Modern Judaism: Challenges, Solutions, Diversity
|Period:||Semester 2, Block III, IV|
- Yes Elective choice
- No Contractonderwijs
- Yes Exchange
- No Study Abroad
- No Evening course
- No A la Carte
- No Honours Class
In principle, students should have completed the course Introduction to Judaism or Jews and Judaism: A Cultural History. In all other instances, please consult the instructor.
Striving, for emacipation, European Jews were expected to adapt their religion/religious practices to their surroundings. Often they had already abandoned many rituals. By mid-19th c. rabbis and philosophers attempted to formulate Judaism anew, making it attractive for modern Jews. In the early 20th c., Judaism flourished in the USA, due first to immigrants from Germany and later, following the pogroms, from Eastern Europe. Major thinkers emigrated westwards.
In the course of the 20th c., especially in the aftermath of the Shoah, the face of Judaism changed yet again, due to the emigration of (ultra) orthodox Jews both to the USA and the newly founded State of Israel.
By the 21st c. identification with the various movements shifted once more and the question concerning the Jewishness of the State of Israel became more acute, after political Zionism’s mission was basically fulfilled.
Students will be familiar with the historical events leading to the generation of the modern movements in Judaism.
Students will be able to differentiate between the major movements in Judaism and their founding fathers (and mothers).
Students will comprehend the forces leading to the present-day de-institutionalization of Judaism as well as the rise of radical orthodoxy/fundamentalism.
Mode of instruction
Lectures and presentations by students.Attendance and participation are mandatory. Classes may be missed no more than twice and only in exceptional circumstances (at the discretion of the conveners and only with prior notice). Absence without notification can result in a lower grade or exclusion from the final exam and a failing grade for the course.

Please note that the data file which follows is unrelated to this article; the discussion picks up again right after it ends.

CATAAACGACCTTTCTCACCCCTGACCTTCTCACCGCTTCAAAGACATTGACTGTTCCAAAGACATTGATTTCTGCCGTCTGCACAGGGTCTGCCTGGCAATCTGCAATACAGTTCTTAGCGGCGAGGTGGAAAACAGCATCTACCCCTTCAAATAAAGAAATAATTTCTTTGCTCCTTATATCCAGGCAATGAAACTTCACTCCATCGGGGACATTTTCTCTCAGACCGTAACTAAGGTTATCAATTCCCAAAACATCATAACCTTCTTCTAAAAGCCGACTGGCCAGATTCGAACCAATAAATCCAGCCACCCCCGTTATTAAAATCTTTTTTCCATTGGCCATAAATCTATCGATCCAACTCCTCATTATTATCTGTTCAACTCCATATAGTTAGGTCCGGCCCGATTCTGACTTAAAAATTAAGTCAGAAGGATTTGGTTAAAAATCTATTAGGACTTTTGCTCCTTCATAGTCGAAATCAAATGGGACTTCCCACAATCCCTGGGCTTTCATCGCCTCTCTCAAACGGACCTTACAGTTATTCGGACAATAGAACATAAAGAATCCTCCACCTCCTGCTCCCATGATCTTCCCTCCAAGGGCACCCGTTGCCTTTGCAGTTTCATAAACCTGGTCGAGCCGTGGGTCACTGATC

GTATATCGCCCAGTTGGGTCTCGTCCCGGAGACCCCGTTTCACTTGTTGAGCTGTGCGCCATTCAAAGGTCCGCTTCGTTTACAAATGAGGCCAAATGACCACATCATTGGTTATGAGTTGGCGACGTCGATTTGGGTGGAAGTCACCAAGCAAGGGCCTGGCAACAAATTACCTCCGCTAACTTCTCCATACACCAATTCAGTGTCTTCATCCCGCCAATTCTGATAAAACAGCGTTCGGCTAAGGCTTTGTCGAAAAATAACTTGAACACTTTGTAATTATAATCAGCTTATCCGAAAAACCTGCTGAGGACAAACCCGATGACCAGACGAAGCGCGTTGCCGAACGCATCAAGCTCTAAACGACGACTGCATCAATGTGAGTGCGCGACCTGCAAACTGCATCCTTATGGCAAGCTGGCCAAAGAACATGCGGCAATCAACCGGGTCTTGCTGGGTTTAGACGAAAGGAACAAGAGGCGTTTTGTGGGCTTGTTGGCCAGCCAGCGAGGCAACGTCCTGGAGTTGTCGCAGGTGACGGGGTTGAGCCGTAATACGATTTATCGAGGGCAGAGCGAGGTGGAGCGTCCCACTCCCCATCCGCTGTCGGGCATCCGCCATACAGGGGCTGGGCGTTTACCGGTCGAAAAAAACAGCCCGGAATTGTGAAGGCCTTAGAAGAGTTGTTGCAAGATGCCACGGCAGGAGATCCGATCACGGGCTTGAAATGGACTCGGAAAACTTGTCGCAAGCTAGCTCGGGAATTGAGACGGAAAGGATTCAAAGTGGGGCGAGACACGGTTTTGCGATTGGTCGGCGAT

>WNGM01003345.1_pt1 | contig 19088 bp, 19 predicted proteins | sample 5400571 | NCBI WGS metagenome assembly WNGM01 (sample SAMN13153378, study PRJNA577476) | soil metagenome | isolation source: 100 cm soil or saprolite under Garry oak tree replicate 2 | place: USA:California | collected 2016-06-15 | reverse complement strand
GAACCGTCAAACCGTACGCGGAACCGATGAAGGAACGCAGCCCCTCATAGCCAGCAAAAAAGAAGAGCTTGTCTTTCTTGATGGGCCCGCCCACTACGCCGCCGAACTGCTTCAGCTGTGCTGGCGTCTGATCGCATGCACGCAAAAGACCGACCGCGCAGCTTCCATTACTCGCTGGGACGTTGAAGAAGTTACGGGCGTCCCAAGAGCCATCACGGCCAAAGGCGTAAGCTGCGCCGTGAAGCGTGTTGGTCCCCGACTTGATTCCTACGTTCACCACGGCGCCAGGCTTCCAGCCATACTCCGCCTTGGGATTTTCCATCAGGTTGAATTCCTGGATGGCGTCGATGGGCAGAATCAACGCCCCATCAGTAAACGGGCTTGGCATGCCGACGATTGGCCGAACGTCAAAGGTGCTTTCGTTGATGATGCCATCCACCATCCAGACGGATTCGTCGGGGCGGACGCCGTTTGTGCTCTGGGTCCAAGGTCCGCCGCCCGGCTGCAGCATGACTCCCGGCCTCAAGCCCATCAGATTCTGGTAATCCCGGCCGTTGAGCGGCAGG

26 hours course attendance (13 weeks x 2 hours per week)
52 hours course preparation (13 weeks x 4 hours)
20 hours preparation midterm paper
42 hours final paper
totaal: 140 hours
Midterm paper 30%
Final Paper 70%
The final mark is established by determining the weighted average of the midterm paper and final paper. In order to complete the course successfully, students must receive a minimum grade of 5.5 for each of the papers and an average of 6 in total. Papers may be resubmitted if a grade less than 5.5 has been received in first instance. Rewrites must be resubmitted within 2 weeks.
Blackboard will be used for course information, weekly schedules, changes and announcements.
Capita selecta from a.o.:
Michael Meyer, Response to Modernity (Wayne State University Press 1988)
Dana E. Kaplan, The New Reform Judaism: Challenges and Reflections (U. Nebraska Press 2013)
Andreas Brämer, Rabbiner Zacharias Frankel. Wissenschaft des Judentums und konservative Reform im 19. Jahrhundert (Olms 2000)
Arthur Green (ed), Jewish Spirituality (Crossroad 1986)
Registration Studeren à la carte and Contractonderwijs
Attendance is mandatory. Failure to attend will result in a lower or failing grade.
|Is part of||Programme type||Semester||Block|
|Religious Studies||Bachelor||2||III, IV|